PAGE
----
Are you curious about optical character recognition (OCR) software? Interested in learning how OCR software may be able to enhance your research project? Or, maybe you are interested in the ways in which OCR can aid in textual comparisons. This guide aims to help you explore the special features of different OCR software.
Optical character recognition (OCR) is the electronic identification and digital encoding of typed or printed text by means of an optical scanner and specialized software. Using OCR software allows a computer to read static images of text and convert them into editable, searchable data. OCR typically involves three steps: opening and/or scanning a document in the OCR software, recognizing the document in the OCR software, and then saving the OCR-produced document in a format of your choosing.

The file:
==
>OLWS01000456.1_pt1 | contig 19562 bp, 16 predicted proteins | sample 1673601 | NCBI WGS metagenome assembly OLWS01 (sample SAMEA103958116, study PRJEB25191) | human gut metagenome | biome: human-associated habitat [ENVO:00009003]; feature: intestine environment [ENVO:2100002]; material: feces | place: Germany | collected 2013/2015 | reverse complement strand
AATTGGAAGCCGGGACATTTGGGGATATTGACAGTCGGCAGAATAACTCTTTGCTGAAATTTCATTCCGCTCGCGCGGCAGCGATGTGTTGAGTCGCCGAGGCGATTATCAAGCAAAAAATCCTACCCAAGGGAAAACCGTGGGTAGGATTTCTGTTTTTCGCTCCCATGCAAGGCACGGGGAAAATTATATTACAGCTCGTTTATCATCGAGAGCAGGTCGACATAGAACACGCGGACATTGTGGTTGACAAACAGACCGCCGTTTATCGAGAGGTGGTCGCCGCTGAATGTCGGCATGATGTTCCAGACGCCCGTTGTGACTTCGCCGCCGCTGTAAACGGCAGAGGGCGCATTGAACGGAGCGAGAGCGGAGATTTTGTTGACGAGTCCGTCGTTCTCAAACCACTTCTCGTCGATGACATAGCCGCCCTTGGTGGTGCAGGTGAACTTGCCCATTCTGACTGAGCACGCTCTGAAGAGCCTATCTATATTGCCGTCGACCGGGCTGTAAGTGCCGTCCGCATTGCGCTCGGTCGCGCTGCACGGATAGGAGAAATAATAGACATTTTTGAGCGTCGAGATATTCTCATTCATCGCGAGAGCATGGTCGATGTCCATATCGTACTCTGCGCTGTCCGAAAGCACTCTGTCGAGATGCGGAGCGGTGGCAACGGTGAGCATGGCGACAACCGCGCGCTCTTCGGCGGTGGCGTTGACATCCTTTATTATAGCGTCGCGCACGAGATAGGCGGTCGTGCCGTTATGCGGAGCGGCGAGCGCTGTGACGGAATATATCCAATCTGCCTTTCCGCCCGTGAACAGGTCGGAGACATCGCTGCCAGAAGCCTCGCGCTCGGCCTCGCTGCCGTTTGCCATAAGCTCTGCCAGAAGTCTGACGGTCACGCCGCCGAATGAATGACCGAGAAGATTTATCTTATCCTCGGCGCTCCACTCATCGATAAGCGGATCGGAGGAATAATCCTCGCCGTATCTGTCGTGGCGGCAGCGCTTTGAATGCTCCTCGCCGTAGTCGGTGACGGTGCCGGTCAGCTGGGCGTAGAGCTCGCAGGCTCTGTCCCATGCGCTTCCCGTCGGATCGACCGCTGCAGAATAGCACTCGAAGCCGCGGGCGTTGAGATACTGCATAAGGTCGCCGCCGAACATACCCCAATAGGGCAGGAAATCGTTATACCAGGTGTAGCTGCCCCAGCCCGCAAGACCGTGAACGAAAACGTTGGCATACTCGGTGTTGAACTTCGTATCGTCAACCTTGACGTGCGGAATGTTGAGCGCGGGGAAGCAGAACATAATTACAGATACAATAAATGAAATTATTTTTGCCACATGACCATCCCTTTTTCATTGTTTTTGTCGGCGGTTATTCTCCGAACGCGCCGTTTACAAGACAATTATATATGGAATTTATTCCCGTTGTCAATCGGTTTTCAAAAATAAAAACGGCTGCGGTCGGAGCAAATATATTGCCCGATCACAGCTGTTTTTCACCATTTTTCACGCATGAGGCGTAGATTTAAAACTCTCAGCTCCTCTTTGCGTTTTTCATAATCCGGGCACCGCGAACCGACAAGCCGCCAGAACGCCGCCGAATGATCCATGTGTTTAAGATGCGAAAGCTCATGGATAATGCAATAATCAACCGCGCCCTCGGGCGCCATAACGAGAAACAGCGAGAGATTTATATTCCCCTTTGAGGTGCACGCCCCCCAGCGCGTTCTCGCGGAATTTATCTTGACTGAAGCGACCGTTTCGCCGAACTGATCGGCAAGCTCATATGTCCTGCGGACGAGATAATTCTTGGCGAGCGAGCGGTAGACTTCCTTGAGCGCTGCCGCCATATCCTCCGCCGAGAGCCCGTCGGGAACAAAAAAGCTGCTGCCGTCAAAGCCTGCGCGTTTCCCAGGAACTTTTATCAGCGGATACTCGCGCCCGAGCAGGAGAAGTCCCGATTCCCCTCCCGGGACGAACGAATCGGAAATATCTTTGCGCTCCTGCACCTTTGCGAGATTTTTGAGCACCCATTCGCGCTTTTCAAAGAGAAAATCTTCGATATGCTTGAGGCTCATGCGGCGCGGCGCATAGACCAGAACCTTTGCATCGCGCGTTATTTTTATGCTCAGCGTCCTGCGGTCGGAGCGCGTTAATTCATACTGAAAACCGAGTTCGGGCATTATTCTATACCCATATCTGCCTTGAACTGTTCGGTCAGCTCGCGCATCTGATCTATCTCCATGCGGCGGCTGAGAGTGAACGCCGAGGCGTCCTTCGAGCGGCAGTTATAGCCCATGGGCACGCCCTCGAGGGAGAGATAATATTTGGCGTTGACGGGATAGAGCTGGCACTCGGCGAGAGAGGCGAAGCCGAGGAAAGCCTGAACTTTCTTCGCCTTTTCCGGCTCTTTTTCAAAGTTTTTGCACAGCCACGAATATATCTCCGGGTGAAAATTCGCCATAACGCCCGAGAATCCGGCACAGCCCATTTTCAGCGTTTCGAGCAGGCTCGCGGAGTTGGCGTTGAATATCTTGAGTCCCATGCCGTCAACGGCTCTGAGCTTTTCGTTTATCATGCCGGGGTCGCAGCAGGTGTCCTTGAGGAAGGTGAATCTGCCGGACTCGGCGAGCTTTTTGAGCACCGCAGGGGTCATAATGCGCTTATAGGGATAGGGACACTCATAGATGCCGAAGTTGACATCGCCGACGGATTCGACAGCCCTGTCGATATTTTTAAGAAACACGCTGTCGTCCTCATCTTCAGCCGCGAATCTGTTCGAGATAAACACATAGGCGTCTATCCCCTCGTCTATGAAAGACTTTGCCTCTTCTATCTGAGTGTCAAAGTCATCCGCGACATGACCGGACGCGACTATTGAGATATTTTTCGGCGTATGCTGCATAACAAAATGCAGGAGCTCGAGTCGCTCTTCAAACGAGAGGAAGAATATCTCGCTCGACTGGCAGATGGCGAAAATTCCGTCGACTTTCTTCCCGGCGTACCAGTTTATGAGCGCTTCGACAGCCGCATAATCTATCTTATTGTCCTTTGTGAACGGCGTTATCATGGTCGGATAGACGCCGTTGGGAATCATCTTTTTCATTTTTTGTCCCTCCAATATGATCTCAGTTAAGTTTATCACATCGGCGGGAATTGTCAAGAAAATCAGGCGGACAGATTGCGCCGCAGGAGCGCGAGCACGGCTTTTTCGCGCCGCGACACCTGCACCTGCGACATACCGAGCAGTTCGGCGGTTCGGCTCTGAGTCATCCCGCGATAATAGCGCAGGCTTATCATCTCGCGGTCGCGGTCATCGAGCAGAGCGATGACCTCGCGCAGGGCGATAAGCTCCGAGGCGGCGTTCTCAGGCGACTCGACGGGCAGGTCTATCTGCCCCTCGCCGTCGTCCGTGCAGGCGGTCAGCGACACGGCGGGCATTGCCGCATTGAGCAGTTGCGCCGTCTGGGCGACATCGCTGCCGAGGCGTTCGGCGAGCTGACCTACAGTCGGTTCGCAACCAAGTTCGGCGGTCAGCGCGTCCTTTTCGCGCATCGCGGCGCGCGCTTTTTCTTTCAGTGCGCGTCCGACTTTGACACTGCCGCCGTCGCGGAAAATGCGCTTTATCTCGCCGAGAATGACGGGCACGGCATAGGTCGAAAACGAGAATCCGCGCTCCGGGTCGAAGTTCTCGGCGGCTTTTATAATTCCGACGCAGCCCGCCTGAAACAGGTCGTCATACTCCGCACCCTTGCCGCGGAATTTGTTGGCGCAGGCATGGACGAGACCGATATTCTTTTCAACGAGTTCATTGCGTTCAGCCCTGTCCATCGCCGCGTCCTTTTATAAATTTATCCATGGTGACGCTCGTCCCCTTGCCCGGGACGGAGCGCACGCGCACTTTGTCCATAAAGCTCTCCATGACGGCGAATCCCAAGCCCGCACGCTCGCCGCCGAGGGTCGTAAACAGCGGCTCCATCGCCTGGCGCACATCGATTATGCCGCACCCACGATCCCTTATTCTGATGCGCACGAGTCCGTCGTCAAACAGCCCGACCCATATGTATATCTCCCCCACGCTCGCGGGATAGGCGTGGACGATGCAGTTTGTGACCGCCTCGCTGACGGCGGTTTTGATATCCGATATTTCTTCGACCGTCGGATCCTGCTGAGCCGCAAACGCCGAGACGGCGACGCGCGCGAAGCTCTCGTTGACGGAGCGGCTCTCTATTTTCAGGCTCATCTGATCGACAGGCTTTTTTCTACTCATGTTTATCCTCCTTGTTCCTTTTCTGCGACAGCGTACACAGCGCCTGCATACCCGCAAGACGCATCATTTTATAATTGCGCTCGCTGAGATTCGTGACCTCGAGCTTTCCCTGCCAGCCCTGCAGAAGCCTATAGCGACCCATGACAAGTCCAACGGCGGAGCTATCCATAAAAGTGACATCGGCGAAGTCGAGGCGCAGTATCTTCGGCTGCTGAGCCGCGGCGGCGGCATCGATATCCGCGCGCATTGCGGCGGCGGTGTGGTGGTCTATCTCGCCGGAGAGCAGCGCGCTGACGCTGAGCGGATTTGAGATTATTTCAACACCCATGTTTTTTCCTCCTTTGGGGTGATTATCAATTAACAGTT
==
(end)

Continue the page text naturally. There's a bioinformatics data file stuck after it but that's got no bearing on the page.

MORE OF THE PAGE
OCR can be used for a variety of applications. In academic settings, it is oftentimes useful for text and/or data mining projects, as well as textual comparisons. OCR is also an important tool for creating accessible documents, especially PDFs, for blind and visually-impaired persons.
This guide is meant to serve as an introduction to OCR, explaining the basic concepts of what OCR is, how OCR is used, software options, and best practices. This guide will give in-depth instructions on ABBYY FineReader, Adobe Acrobat Pro, and Tesseract, three popular OCR software options. If you have questions after reading this guide, or would like some guidance on using OCR software, please contact the Scholarly Commons.
Except where otherwise indicated, original content in this guide is licensed under a Creative Commons Attribution (CC BY) 4.0 license. You are free to share, adopt, or adapt the materials. We encourage broad adoption of these materials for teaching and other professional development purposes, and invite you to customize them for your own needs.